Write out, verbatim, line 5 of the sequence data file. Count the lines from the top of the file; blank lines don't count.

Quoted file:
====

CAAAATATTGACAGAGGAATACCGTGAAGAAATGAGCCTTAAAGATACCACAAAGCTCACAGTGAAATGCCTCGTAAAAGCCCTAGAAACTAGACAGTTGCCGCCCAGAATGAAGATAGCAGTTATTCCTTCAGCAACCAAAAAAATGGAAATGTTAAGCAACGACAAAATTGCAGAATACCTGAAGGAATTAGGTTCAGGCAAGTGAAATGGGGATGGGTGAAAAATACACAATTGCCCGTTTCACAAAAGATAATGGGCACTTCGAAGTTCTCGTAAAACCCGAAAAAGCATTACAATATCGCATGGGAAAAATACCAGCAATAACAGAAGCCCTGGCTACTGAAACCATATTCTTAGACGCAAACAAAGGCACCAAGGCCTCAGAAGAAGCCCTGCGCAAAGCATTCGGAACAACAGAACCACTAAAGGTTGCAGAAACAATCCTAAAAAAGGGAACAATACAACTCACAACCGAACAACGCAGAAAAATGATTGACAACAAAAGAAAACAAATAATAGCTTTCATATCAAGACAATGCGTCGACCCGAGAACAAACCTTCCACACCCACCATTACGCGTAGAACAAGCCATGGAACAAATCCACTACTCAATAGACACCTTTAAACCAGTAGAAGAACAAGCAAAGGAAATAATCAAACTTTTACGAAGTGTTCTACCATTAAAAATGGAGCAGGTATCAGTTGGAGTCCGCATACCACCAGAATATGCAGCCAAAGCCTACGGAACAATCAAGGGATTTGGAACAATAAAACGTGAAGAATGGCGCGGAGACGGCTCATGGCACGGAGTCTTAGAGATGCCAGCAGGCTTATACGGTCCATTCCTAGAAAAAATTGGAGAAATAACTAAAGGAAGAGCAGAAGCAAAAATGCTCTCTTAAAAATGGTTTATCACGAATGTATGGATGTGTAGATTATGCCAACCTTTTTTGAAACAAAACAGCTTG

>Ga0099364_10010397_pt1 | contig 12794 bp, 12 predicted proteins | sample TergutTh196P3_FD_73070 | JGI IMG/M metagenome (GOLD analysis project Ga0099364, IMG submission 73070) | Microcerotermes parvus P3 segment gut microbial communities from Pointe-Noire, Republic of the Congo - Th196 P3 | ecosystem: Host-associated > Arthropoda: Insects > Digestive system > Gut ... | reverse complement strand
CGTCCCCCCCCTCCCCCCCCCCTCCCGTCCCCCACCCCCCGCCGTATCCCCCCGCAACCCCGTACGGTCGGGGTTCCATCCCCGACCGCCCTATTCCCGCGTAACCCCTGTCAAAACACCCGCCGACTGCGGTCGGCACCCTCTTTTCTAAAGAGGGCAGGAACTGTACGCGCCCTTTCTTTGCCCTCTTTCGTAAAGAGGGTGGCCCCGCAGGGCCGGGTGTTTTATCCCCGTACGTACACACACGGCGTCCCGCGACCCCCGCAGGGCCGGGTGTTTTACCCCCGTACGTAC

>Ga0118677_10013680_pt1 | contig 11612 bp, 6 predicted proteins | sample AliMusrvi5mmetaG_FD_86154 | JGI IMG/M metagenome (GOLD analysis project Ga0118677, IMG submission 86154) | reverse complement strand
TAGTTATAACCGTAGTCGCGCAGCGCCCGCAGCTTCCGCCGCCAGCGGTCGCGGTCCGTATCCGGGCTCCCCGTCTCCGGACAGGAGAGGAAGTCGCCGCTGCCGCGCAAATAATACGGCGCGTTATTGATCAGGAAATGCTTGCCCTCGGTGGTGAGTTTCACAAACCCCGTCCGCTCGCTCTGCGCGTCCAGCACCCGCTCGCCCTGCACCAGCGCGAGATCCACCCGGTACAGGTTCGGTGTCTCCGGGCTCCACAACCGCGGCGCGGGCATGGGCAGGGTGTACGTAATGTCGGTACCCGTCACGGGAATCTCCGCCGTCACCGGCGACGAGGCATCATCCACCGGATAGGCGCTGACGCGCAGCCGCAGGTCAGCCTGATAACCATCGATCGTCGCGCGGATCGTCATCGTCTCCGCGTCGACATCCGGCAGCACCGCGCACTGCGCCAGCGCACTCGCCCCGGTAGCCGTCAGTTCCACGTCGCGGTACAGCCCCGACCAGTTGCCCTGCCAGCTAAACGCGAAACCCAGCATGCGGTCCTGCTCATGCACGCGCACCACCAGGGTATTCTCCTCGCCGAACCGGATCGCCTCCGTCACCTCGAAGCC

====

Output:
TAGTTATAACCGTAGTCGCGCAGCGCCCGCAGCTTCCGCCGCCAGCGGTCGCGGTCCGTATCCGGGCTCCCCGTCTCCGGACAGGAGAGGAAGTCGCCGCTGCCGCGCAAATAATACGGCGCGTTATTGATCAGGAAATGCTTGCCCTCGGTGGTGAGTTTCACAAACCCCGTCCGCTCGCTCTGCGCGTCCAGCACCCGCTCGCCCTGCACCAGCGCGAGATCCACCCGGTACAGGTTCGGTGTCTCCGGGCTCCACAACCGCGGCGCGGGCATGGGCAGGGTGTACGTAATGTCGGTACCCGTCACGGGAATCTCCGCCGTCACCGGCGACGAGGCATCATCCACCGGATAGGCGCTGACGCGCAGCCGCAGGTCAGCCTGATAACCATCGATCGTCGCGCGGATCGTCATCGTCTCCGCGTCGACATCCGGCAGCACCGCGCACTGCGCCAGCGCACTCGCCCCGGTAGCCGTCAGTTCCACGTCGCGGTACAGCCCCGACCAGTTGCCCTGCCAGCTAAACGCGAAACCCAGCATGCGGTCCTGCTCATGCACGCGCACCACCAGGGTATTCTCCTCGCCGAACCGGATCGCCTCCGTCACCTCGAAGCC